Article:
Professor Paul Drew

Professor Paul Drew

Peer Collaborator (JUSTINT)

European Institute

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Key Expertise
Conversation Analysis, Institutional Interactions

About me


Professor Paul Drew (BA Exeter, PhD Lancaster) was one of the first scholars to apply Conversation Analysis to the investigation of institutional interactions; this arose from his PhD research in the early 1970s into the Scarman Tribunal enquiry into the violence that erupted in Northern Ireland beginning in 1968, and which came to be known as the Troubles. This work on a quasi-judicial tribunal of enquiry – published as Order in Court (with Max Atkinson) in 1979 - broadened into research into interactions in criminal trials, including trails for rape and murder, and subsequently interactions in social welfare settings. For the past several years, his ‘institutional’ research has focused largely on communication in medical settings, including primary care, oncology, neurology (epilepsy, dementia), neonatology, and telephone (CBT) therapy. He has conducted applied and consultancy research (aimed at improving the effectiveness of communication) in some of these settings, including consultancy work for the Metropolitan Police Service.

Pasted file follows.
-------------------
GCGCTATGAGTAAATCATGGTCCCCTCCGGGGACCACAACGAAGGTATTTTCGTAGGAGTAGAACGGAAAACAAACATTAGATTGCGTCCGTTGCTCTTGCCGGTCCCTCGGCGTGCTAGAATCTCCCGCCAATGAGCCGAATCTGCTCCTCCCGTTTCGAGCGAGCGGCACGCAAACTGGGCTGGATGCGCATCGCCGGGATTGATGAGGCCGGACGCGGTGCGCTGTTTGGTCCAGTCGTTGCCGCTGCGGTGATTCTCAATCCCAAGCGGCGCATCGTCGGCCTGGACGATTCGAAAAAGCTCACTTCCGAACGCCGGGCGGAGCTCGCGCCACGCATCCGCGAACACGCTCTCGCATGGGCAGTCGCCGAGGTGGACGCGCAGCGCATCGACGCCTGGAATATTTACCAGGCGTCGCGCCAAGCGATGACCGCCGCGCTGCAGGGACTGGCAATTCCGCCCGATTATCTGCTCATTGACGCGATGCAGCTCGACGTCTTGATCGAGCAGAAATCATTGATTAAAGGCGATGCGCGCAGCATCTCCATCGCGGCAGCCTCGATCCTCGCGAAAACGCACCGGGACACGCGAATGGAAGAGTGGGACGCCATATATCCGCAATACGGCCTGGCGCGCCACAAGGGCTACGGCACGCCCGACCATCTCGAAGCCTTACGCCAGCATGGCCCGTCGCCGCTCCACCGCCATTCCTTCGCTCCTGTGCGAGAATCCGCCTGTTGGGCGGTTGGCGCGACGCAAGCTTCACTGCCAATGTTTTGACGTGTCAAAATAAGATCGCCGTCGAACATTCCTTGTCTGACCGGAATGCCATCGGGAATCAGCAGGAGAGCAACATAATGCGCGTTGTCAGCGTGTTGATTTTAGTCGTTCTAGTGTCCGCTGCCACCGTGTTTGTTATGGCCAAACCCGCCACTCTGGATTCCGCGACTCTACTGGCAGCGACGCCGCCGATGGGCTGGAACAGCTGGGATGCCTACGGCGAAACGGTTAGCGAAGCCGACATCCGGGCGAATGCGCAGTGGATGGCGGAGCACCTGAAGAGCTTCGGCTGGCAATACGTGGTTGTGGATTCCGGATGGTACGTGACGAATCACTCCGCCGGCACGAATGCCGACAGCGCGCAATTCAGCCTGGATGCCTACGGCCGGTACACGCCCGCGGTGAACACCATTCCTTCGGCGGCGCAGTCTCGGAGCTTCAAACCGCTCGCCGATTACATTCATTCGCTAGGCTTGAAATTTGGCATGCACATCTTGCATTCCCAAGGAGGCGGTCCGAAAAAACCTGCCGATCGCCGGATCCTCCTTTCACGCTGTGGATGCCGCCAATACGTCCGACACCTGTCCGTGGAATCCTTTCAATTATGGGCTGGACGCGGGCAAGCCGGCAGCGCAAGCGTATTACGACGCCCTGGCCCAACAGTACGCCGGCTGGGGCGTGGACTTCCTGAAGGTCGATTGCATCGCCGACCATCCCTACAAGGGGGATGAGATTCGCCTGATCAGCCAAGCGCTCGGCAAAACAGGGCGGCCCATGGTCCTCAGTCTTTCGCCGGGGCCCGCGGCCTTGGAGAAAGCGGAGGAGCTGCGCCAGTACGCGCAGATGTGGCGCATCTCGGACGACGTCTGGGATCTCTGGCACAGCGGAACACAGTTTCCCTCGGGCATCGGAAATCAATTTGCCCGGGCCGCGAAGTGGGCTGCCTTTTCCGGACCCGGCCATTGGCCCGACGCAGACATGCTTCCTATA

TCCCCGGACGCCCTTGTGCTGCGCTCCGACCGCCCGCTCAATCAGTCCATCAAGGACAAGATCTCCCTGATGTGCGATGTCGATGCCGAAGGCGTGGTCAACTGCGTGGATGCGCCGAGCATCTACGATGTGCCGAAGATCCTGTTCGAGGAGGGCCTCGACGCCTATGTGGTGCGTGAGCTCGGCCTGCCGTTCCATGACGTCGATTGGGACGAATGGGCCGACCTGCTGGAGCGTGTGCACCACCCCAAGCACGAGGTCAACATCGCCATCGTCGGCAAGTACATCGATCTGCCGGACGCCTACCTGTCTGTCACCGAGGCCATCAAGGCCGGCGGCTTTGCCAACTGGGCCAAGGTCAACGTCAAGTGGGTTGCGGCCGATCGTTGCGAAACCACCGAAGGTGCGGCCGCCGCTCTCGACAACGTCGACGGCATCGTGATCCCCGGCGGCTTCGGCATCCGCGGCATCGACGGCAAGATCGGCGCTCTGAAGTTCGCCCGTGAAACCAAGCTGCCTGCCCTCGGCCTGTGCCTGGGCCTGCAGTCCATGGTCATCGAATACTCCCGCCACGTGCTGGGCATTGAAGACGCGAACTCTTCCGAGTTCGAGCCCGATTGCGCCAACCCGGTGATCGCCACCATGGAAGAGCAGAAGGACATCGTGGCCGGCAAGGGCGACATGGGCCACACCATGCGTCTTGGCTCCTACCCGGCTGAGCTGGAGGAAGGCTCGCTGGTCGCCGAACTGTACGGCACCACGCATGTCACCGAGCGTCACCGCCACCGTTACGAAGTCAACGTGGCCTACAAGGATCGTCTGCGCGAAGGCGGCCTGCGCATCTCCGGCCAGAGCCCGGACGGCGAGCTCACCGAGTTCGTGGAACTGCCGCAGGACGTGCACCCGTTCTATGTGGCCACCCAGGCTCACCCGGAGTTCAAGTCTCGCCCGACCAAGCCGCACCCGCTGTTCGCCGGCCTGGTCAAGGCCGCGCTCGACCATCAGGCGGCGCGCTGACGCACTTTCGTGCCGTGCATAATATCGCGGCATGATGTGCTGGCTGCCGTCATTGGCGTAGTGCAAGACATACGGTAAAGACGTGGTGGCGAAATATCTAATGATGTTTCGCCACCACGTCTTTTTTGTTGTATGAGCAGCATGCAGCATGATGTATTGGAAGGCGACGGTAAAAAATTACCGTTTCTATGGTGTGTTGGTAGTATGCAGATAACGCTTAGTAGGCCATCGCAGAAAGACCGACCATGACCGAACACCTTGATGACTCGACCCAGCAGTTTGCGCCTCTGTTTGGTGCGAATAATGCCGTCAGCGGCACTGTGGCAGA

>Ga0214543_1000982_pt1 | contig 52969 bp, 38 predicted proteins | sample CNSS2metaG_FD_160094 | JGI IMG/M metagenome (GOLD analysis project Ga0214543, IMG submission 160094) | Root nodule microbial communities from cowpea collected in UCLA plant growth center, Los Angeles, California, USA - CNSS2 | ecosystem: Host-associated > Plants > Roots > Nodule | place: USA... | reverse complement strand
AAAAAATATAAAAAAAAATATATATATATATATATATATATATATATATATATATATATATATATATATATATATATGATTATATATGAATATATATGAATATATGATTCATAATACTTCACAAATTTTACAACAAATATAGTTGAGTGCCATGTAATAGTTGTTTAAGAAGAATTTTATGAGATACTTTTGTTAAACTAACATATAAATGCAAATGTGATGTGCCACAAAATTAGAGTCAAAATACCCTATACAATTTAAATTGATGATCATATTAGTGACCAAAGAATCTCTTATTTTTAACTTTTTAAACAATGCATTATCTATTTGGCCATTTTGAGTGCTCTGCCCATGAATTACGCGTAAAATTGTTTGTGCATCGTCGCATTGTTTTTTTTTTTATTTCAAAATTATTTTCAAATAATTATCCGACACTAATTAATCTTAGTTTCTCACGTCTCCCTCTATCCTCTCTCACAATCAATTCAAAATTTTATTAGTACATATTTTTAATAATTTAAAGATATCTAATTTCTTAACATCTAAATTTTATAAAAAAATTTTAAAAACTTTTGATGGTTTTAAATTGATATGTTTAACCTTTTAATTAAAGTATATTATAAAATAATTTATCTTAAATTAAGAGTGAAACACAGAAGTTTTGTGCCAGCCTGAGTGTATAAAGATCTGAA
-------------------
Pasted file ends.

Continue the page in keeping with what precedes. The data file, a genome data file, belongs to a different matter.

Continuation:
His research into specialised interactions in institutional/organisational settings has run alongside enquiries into the basic communicative processes and practices of ordinary social interaction, including those practices associated with social action (e.g. complaining, apologising, inviting, requesting, and most recently, recruiting assistance), repair and correction (miscommunication), and turn design. He has taught extensively internationally, including research training workshops in Conversation Analysis in Europe, China and the US. He is a Visiting Professor in the Department of Foreign Languages, Shanxi University, China, an honorary member of the China Pragmatics Association, and an honorary Visiting Professor at the University of Huddersfield. He has an honorary degree from the University of Helsinki.


Expertise Details

Conversation Analysis; Institutional Interactions